Wednesday, July 3, 2013
My Church: How is it Doing?
The mission statement, written on the front of our weekly bulletin, says that we are a church that
1. loves God,
2. loves and serves others, and
3. makes disciples for Christ.
Indeed this mission statement takes into consideration and includes the Great Commission and the Royal Commandment given by Jesus Himself to His followers. Looking at what is going on in my congregation, however, I worry about how well we are doing as a church in fulfilling the three claims we make and wonder what kind of report card grade God will give us when He Himself evaluates us.
Many of our members stubbornly insist that we are doing exactly what we’re supposed to be doing while others challenge them by pointing out our continued small attendance for worship service and a lack of participation in our fellowship programs. We have had several members graduate to that glorious heavenly kingdom in the past four or five years, but we haven’t added any new members to replace those precious, departed saints in our pews. Many of our members complain that “we” aren’t going out beating the bushes to find new members; but, for some reason, the “we” never seems to include “them”.
Looking at the first criteria in our mission statement: Yes, we love God, or at least most of us—or many of us---do, or at least we claim we love God; but do we love the God we make in our own image or in whose image we are made? And if we love Him, we should want to serve Him by loving and serving others.
Considering the second item listed: Yes, we love and serve others, but do we love and serve only those others who are friends and family and are almost the same kind of people we are, or do we love and serve all our neighbors as much as we can even if they have different life styles, are of different races, ethnicities, or even of different religions? Are we an inclusive or an exclusive church? Do we really want to move out of our comfort zones to seek and invite those who are socially, economically, and politically different from us? I guess what we need to ask ourselves is how much we honestly love our neighbors---all our neighbors, which means all those in our world whose paths intersect ours. I believe we can serve without loving; but can we truly love others in Christian love without wanting to serve them?
Like many small rural churches, my church was founded over 200 years ago by a few families, and many of their descendants are members today. It is easy for newcomers to be intimidated by the exclusive intimacy of the family groups. It is also easy for the old-timers to want our church to stay the way it has always been and to be intimidated by threats of change suggested by newcomers or “new-blood.” If each of us truly loves Jesus and wants to share the message of His love and His kingdom and the message of salvation with others, we must all sacrifice our selfish motives and ideas of what church is supposed to look like and act like. We must, however, always keep our minds and hearts focused on glorifying God and doing all things in accordance with His will, not our personal will.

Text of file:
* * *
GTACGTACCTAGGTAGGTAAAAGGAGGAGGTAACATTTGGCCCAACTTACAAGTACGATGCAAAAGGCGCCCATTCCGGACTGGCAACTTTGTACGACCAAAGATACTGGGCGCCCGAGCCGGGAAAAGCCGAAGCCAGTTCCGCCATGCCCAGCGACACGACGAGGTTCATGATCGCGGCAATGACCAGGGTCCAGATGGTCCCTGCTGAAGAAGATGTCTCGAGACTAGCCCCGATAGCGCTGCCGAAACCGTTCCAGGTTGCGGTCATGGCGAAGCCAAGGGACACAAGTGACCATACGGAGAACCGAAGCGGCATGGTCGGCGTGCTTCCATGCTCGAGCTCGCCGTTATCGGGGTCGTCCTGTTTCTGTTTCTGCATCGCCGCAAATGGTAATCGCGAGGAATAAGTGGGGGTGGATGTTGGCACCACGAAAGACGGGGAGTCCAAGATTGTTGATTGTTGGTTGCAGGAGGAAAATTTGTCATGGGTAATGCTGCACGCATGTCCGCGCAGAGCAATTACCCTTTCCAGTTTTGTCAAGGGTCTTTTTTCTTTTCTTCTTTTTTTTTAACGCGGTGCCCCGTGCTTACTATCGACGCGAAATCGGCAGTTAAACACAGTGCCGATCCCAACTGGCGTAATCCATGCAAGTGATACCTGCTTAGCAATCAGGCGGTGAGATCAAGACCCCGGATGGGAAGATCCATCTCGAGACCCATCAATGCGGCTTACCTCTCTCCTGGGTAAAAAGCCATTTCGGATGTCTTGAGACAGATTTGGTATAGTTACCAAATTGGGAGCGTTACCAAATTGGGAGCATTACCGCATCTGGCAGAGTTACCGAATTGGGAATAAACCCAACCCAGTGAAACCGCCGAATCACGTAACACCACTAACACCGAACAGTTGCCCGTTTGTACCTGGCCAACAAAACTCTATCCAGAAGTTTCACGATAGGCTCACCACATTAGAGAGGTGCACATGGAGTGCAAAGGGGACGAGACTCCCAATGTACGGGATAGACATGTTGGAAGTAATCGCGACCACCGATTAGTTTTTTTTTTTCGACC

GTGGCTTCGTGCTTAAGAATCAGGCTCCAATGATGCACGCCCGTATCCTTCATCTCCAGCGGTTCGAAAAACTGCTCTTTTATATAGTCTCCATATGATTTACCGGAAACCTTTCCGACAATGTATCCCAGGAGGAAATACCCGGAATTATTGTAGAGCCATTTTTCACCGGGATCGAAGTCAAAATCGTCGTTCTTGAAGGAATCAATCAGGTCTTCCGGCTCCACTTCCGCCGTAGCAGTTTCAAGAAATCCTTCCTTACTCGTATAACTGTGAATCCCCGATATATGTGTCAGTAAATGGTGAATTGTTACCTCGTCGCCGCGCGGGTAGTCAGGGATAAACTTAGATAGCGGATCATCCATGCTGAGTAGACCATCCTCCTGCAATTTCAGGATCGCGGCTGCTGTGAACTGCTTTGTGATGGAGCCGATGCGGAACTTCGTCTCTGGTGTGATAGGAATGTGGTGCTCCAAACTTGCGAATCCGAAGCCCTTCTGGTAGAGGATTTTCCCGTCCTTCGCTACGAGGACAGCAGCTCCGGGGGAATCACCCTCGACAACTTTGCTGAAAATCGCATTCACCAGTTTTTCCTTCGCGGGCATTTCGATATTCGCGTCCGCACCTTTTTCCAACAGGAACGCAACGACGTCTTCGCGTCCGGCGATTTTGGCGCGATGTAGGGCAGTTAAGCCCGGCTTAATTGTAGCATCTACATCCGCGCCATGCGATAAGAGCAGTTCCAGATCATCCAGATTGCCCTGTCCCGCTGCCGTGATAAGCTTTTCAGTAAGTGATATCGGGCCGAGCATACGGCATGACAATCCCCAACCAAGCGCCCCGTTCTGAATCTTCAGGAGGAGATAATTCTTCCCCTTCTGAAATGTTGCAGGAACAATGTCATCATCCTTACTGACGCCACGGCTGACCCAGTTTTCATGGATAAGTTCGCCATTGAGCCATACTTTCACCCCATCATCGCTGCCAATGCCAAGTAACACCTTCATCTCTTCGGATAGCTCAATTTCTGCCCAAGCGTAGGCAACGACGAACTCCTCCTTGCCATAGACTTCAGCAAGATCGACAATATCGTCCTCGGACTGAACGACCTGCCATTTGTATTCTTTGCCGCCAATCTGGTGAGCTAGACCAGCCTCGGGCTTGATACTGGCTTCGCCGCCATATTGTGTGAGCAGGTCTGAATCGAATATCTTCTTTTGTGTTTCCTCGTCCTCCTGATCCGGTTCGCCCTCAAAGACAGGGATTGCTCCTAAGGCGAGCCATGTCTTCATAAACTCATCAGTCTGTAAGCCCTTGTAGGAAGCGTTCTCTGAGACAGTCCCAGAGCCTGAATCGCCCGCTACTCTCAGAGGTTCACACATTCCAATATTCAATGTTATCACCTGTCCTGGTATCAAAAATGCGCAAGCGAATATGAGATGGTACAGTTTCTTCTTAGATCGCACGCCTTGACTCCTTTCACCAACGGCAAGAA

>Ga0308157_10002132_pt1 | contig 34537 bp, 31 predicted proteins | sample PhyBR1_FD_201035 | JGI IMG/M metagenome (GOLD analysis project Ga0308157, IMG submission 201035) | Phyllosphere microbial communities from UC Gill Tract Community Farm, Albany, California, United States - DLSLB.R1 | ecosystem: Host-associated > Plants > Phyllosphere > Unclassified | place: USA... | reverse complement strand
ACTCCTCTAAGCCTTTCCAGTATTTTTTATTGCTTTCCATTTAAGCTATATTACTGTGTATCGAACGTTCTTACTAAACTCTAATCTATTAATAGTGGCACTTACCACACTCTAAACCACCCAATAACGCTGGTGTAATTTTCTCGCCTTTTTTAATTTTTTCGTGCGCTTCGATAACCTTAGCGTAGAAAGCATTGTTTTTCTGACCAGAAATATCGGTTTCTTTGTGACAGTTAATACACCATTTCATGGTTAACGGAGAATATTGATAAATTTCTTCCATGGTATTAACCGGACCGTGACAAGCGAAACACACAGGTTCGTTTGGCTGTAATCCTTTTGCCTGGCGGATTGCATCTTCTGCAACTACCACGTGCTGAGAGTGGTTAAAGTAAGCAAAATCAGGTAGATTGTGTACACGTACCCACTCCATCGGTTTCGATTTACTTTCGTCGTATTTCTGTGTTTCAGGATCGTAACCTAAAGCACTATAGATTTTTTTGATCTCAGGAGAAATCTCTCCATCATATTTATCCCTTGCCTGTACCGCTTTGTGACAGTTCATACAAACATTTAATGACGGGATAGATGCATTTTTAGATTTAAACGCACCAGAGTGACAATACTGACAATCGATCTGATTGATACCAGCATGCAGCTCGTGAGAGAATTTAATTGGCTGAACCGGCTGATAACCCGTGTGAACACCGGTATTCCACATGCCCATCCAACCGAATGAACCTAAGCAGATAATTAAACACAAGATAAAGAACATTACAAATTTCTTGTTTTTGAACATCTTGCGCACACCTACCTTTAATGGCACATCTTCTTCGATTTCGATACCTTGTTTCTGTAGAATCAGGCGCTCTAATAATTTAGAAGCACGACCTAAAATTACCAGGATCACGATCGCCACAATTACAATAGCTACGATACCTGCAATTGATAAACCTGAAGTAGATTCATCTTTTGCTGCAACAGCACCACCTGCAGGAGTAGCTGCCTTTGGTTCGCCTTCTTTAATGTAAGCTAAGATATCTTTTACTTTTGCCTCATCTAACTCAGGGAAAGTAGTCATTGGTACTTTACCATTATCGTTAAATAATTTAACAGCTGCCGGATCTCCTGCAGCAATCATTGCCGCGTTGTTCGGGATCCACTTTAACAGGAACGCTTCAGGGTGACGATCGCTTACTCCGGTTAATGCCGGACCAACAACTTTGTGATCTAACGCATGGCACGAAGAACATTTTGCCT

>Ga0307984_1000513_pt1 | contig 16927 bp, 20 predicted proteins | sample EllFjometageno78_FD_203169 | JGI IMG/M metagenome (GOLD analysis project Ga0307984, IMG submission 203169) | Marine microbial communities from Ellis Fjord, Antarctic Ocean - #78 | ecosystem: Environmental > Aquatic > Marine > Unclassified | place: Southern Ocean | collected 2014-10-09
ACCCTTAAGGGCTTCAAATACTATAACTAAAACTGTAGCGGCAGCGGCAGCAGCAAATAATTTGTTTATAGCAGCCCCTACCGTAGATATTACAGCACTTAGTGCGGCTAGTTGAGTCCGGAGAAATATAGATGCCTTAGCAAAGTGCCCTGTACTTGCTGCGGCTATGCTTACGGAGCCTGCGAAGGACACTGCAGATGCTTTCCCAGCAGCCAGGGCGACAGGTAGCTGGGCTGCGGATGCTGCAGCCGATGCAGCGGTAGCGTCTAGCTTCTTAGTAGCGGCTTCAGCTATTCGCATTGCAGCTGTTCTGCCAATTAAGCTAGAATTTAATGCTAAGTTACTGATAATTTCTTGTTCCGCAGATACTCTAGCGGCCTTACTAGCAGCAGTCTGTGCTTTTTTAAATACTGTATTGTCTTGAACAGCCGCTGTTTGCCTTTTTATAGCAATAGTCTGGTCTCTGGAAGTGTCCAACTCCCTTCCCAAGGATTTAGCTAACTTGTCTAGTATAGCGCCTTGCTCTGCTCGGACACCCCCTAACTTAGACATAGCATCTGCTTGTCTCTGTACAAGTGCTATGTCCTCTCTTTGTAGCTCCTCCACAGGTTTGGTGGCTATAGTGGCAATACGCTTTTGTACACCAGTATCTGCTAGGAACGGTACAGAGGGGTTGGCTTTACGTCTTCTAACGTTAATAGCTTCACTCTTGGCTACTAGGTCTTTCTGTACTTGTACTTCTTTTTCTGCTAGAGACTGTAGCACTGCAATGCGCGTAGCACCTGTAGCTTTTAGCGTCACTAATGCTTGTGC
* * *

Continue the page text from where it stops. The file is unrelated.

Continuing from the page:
When it comes to making disciples for Christ, I think my church is very weak. When it comes to going out and inviting people to join us for our church services, we fall short. At the moment we don’t have much at all to offer our children and teenagers which means they are often absent from Sunday school, worship service, and we don’t have an active youth group for them to attend. How are we going to train people to be disciples for Christ, and how are we going to share our love for Christ with them if we rarely see them? Again, I hear people giving their opinions on what “we” need to do for the youth; but I don’t see anyone coming forward with the love and vision needed to make a difference in their lives. As one of the characters in William Faulkner’s short story “The Bear,” said, “We don’t have the dog yet,” meaning we don’t have the person, who can make a difference, coming forward and saying, “Here I am, Lord; use me Lord.” We need people who are willing to come forward, to accept Christ’s call not only in developing youth programs, but in developing other programs in our church.
I love my church, and I pray for her. She is the bridegroom of Christ, but she needs to be getting herself ready for His arrival. She needs to be fulfilling the calling given in the Great Commandment and in the Great Commission. She needs to show her love for God by loving and serving others and by making disciples who will go out into the world to tell others of the love and sacrifice of Jesus Christ which makes our restoration and salvation possible. As John Piper says, if we do not do this, we waste our lives, and life is much too precious to waste.